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The ex-MP and ardent Brexiteer said he had changed his mind about allowing doctors to help people end their lives after his own experience. The 79-year-old’s plea was read out in a letter to peers during an emotional House of Lords debate about a move to change the law.
But Archbishop of Canterbury Justin Welby led opponents of the move, warning that changing the law would be “unsafe”.
Peers last night gave the Assisted Dying Bill an unopposed second reading in the Lords to allow its Parliamentary progress to continue.
Downing Street said Boris Johnson regarded the issue as a question of “conscience” that should be decided by MPs and peers without the Government taking sides.
The spokesman added: “Any change in the law is for Parliament rather than Government policy.”
Opponents are expected to try to block the Bill at committee stage in the Lords by tabling several amendments to prevent the measure progressing to the Commons.
During the debate, crossbencher Baroness Meacher, who tabled the Private Members’ Bill, read out a statement from Lord Field as illness meant he was unable to take part.
Lady Meacher said: “Our colleague Lord Field of Birkenhead, who is dying, asked me to read out a short statement.”
Lord Field’s letter said: “I’ve just spent a short period in a hospice and I’m not well enough to participate in today’s debate. If I had been, I’d have spoken strongly in favour of the second reading.
“I changed my mind on assisted dying when an MP friend dying of cancer wanted to die early before the full horror effects set in, but was denied this opportunity.
“A major argument against the Bill is unfounded. It is thought by some the culture would change and that people would be pressured into ending their lives.
“The number of assisted deaths in the US and Australia remains very low – under one per cent – and a former supreme court judge of Victoria, Australia, about pressure from relatives, said it just hasn’t been an issue. I hope the House will vote for the Assisted Dying Bill.”
Lady Meacher, on moving her Bill, said: “My Lords, how many of us fear we may be one of the unlucky small minority of people who suffer a traumatic dying process when our very precious palliative care services cannot relieve our suffering and cannot enable us to have a dignified death?”
Lady Meacher said she had an aunt with terminal liver cancer who “took all her pills and whisky” in the night and she was found dead by her husband, adding: “That death left an indelible mark on me and probably explains why I am here today.”
The peer earlier joined colleagues and campaigners backing the bill who gathered inWestminster.
Organised by Dignity in Dying, they held placards saying “yes to dignity” and “yes to choice”.
Speaking against the Bill, the Archbishop of Canterbury said there was “unanimity” on the benches of the bishops that the law “does not need to be changed”.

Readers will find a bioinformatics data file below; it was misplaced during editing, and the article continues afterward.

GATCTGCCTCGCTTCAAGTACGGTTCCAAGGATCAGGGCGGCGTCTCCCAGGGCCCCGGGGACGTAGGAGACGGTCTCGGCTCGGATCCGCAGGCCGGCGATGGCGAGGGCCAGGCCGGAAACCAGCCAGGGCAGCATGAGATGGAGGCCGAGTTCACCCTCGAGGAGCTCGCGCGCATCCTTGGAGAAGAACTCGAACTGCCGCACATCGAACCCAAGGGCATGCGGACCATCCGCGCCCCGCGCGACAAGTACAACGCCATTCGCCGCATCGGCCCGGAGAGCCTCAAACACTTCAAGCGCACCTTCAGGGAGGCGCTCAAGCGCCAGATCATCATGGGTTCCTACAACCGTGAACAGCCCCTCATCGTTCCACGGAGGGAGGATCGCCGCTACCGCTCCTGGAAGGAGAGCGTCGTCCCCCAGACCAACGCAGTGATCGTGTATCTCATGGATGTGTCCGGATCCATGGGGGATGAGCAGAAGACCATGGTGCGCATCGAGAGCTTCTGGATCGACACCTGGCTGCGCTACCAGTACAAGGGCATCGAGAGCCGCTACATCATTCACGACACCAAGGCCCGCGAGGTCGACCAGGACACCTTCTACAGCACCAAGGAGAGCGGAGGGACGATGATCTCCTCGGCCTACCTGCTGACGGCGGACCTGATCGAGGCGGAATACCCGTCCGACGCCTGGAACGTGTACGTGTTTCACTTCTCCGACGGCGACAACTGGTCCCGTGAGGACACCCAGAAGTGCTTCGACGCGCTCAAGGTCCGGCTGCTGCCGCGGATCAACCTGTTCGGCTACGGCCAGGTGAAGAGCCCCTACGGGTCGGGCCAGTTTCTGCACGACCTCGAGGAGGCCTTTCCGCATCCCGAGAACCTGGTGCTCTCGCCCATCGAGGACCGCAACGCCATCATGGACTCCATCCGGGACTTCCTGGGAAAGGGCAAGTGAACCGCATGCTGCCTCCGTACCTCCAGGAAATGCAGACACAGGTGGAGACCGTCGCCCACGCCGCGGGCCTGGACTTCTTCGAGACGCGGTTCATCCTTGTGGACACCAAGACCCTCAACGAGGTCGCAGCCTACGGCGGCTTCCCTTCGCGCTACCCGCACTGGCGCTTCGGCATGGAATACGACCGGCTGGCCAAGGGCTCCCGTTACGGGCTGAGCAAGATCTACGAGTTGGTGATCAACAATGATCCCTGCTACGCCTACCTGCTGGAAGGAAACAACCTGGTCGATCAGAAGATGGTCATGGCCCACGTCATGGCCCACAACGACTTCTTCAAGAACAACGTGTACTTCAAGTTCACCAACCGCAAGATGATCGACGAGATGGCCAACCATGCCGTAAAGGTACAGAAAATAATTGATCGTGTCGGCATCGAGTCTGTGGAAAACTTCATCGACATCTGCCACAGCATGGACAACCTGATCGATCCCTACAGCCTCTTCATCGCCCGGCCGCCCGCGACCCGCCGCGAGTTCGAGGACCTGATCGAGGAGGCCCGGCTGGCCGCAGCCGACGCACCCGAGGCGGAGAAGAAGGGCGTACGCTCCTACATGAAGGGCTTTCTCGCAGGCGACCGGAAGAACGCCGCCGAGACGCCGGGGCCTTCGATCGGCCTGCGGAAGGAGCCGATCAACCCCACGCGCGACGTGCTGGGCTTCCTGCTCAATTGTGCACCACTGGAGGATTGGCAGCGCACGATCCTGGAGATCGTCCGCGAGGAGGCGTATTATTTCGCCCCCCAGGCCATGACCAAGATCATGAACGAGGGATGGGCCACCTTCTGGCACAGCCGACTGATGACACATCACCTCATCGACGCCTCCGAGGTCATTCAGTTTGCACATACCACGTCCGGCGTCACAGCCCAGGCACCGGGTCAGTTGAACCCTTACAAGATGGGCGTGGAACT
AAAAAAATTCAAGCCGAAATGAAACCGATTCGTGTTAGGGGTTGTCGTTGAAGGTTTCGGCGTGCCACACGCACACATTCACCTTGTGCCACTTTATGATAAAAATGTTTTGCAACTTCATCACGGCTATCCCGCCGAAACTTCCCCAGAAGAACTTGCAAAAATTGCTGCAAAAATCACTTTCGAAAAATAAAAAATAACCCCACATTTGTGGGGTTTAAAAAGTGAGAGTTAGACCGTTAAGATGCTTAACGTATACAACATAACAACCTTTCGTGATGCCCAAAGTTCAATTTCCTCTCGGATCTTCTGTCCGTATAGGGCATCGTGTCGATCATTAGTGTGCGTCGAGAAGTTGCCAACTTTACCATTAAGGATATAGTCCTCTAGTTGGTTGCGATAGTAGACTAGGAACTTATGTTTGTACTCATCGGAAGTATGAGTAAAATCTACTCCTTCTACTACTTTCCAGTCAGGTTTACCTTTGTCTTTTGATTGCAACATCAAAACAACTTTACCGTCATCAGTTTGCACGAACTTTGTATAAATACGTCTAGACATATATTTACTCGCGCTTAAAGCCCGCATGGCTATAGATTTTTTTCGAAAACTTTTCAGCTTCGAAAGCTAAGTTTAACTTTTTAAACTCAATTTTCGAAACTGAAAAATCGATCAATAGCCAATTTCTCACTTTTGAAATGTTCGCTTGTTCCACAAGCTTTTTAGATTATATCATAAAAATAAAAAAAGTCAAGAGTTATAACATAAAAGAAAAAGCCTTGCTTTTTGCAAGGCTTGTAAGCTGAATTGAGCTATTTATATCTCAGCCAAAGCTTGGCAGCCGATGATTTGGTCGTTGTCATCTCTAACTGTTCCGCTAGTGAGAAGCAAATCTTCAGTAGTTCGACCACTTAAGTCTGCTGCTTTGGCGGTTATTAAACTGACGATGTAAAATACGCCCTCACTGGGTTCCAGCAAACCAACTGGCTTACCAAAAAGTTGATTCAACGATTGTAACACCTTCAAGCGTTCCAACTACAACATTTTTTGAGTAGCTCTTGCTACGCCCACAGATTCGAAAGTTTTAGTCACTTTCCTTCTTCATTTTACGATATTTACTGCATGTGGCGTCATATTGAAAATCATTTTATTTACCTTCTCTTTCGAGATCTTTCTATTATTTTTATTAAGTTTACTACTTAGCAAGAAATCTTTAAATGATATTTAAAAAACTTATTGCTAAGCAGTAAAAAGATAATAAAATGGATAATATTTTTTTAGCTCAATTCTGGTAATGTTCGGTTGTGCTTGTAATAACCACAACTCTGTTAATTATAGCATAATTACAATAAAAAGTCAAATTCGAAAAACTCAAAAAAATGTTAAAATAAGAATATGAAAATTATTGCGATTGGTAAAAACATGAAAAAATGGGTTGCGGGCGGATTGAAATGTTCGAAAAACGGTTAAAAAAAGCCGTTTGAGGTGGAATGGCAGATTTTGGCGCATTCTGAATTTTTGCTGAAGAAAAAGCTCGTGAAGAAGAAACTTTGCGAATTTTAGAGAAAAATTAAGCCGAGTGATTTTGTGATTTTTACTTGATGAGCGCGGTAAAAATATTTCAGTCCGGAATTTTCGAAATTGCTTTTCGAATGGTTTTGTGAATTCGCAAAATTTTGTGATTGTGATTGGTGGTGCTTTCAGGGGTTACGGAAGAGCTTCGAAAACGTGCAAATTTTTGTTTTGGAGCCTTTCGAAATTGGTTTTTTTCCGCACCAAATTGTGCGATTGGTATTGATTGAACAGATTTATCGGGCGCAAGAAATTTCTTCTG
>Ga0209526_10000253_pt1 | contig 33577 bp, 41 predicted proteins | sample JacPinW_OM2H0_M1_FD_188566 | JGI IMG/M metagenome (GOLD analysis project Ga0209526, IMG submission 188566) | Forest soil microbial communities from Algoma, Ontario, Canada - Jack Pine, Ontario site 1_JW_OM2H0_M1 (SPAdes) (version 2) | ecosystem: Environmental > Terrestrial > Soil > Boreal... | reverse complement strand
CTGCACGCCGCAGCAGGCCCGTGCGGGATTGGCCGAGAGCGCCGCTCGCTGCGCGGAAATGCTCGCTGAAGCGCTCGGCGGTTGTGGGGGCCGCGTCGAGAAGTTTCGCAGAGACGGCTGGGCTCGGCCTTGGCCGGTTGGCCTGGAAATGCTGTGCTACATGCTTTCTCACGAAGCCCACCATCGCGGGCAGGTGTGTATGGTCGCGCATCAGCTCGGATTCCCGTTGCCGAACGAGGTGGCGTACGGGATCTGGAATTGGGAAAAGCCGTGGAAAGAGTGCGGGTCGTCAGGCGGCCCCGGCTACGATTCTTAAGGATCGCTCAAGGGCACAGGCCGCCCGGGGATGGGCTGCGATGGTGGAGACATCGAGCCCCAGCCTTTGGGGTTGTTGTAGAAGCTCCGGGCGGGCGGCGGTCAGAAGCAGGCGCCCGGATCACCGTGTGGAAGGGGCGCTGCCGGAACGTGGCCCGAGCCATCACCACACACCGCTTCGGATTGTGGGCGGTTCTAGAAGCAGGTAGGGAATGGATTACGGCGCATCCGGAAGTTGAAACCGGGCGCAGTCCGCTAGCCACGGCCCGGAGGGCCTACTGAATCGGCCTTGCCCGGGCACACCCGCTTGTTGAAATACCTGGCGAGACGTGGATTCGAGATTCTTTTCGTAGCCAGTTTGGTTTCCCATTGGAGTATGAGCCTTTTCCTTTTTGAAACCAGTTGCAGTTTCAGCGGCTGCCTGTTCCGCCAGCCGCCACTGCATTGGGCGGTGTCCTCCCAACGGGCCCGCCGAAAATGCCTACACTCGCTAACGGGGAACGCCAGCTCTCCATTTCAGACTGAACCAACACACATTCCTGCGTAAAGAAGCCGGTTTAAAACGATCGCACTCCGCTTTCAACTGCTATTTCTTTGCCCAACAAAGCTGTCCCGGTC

He told the Lords: “Sadly, I believe this Bill to be unsafe.As a curate and parish priest I spent time with the dying, the sick and the bereaved. I still do. All of us have personal experience. I have as well.
“We know the sad truth is that not all people are perfect, not all families are happy, not everyone is kind and compassionate. No amount of safeguards can perfect the human heart, no amount of regulation can make a relative kinder or a doctor infallible.
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“No amount of reassurance can make a vulnerable or disabled person feel equally safe if the law is changed.”
He said earlier on BBC Breakfast that vulnerable people could face “intangible” pressure to end their lives if the law is relaxed, adding: “What we want is assisted living, not assisted dying.”
Meanwhile, Great British Bake Off judge Dame Prue Leith, 81, appeared to rebuke the views of her son, Tory MP Danny Kruger, who opposes assisted dying and is chairman of the All-Party Parliamentary Group for Dying Well which campaigns against the reform.
Dame Prue says opponents of the legislation are “scaremongering” and dismissed the idea children of terminally ill patients would abuse the process.
She added in a letter supporting the Bill: “If someone is going to die within six months anyway, which must be the case to qualify for assistance to die, why would anyone risk prosecution to get the money a few months earlier?”
Former paralympian wheelchair racer Baroness Grey-Thompson said she opposed the legislation because it may pose a threat to disabled people.
She said: “I’m not doing this because I believe in God. I worry about how disabled people will be treated. The conditions they have could very easily be fitted into that six-month prognosis. We know doctors really struggle to give an accurate prognosis on end of life.”
Lord Ramsbotham told of his wife who he said “took her life recently after an horrendous year” in which she was misdiagnosed as having an aggressive brain tumour. He said: “She expressed a wish to die several times, even to doctors, finding the frustration hard to bear.
“She took an overdose of sleeping pills, much to the sorrow of her family and friends.”
Conservative Baroness Meyer recalled the suffering of her father in his final days, telling the Lords: “We treat dogs better than we treat human beings.”
Labour peer Lord Lipsey said he did not understand those who “say so many Christians suffering at the end of life is God’s will”. He added: “Choice in dying with dignity is an essential human right.”
But crossbench peer Baroness O’Loan said the Bill would change the role of medical professionals from “caregivers” into “killers”.
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